Curl-free RBF interpolation is similar to scalar RBF interpolation in the sense that one constructs the interpolants from linear combinations of shifts of a kernel at each of the given data sites. The di erence between the approaches is that in the curl-free case one uses shifts of a matrix-valued kernel whose columns are curl-free. For the sake of brevity, we do not review scalar RBF approximations but refer the reader to

any of the books [20, 55, 21]. Let : Rd Rd Rbearadial kernel in the sense that (xy) = ( x y ),

for some : [0 ) R, where is the vector two-norm, and xy Rd. It is common in this case to simply write (xy) = ( x y ) and refer to as an RBF. A matrix-valued curl-free kernel is given as [22]

4.1

where is the gradient in Rd applied to x, and is assumed to have two continuous derivatives. Sinceis built from an RBF, these kernels are simply called curl-free RBFs. For any c Rd and xed y, the vector eld (xy)c is curl-free in x. This follows since

(4.2)

(xy)c is the gradient of a scalar function g. Note that the second argument of acts as a shift of the kernel and indicates where the eld (4.2) is centered. An interpolant to a curl-free vector eld u Rd sampled at distinct points X = xj N j=1 can be constructed from as follows:

4.3

where the expansion coe cients cj Rd are found by enforcing the interpolation

condition s sX=uX .This result sin the linear system

4.4

which is commonly written as Ac=u,where A is the block d N-by-d N interpolation matrix

One can show that A is positive definite if is constructed from an appropriately chosen scalar-valued [22]; see Table 4.1for some examples. An important feature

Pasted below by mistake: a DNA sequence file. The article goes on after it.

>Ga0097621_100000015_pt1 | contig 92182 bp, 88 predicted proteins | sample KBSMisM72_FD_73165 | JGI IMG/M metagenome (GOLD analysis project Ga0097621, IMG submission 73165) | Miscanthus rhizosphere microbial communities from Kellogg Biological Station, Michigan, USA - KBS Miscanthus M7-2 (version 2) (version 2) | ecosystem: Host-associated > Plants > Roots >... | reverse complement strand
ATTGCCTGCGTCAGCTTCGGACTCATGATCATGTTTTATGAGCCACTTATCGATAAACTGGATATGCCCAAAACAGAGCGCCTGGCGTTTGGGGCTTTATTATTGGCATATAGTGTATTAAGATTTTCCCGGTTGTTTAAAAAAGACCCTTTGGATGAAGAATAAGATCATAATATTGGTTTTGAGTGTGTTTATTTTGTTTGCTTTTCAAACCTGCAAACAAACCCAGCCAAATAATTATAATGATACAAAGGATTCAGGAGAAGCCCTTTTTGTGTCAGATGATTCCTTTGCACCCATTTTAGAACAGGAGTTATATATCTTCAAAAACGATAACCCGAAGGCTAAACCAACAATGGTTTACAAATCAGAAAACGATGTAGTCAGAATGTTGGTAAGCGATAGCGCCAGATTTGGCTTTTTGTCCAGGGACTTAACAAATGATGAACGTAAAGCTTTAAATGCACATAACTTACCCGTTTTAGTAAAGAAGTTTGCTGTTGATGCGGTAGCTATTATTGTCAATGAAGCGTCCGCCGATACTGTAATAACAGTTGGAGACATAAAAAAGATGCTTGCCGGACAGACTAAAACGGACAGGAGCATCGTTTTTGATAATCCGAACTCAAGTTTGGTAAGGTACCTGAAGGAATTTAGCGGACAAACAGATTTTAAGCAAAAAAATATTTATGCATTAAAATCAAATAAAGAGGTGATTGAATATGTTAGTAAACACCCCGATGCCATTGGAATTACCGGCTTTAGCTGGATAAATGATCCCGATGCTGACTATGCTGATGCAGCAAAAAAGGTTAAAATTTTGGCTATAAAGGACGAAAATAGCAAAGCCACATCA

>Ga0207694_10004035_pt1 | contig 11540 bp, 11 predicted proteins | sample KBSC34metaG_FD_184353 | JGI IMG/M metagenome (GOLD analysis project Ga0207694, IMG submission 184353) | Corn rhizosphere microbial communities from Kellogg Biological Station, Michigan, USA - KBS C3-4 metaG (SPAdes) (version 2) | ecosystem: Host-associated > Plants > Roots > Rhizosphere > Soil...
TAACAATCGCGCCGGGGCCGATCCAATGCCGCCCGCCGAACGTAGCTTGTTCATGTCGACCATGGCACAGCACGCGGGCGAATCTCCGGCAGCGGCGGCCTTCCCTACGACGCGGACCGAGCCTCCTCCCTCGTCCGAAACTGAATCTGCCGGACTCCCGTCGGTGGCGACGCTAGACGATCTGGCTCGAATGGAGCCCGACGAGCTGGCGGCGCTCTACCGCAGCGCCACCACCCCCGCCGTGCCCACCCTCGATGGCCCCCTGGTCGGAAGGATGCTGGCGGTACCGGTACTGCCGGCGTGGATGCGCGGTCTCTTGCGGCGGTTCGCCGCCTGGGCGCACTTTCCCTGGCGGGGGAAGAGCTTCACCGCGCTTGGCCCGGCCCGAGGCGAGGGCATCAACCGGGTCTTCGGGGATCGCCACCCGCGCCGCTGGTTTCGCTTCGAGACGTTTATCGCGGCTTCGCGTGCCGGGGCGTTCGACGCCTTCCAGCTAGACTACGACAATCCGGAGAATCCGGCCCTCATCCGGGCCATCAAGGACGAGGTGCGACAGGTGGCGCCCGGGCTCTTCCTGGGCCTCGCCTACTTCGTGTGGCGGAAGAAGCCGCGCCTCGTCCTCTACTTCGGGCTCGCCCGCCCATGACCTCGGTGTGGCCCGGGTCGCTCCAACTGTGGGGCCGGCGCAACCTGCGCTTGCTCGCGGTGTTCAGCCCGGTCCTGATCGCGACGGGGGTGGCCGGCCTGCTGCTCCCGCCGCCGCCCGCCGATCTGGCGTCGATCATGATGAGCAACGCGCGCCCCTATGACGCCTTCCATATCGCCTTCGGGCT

##### Table 4.1 Examples of radial kernels that result in positive definite ma-trices A (4.5) for curl-free RBF interpolation. Here ε > 0 is the shape parameter.

from the construction of the curl-free RBF interpolant is that we can extract a scalar potential for the interpolated eld by exploiting (4.2):

4.6

While the method described above will ensure a curl-free interpolant of the sam

pled eld, some issues do arise. First, the size of the linear system (4.4) grows rapidly with N, and, for a globally supported kernel, will be dense and computationally expensive to solve requiring O((dN)3) operations if a direct method is used. Second, each evaluation of the interpolant (or potential (4.6)) involves dN terms, which can become computationally expensive when many evaluations are necessary (such as occurs in the present application). Other issues involve the shape parameter used in the radial kernels from Table 4.1. This parameter controls how at or peaked the radial kernels are and has a dramatic e ect on both the accuracy of the interpolant as well as the conditioning of the interpolation matrix A. If is xed and the total number of interpolation points N grows, then the A matrix becomes exponentially ill-conditioned with N. Additionally, while extensive literature dedicated to nding the good values of to use exists for scalar RBF interpolation [10, 41], these approaches are computationally expensive, and this will only be exacerbated by the larger sizes of the linear systems for curl-free RBFs. To bypass these issues, we next discuss curl-free RBFs that do not feature a shape parameter. We address the issues with the computational cost in Section 4.3.

###### 4.2.1 Curl-free polyharmonic splines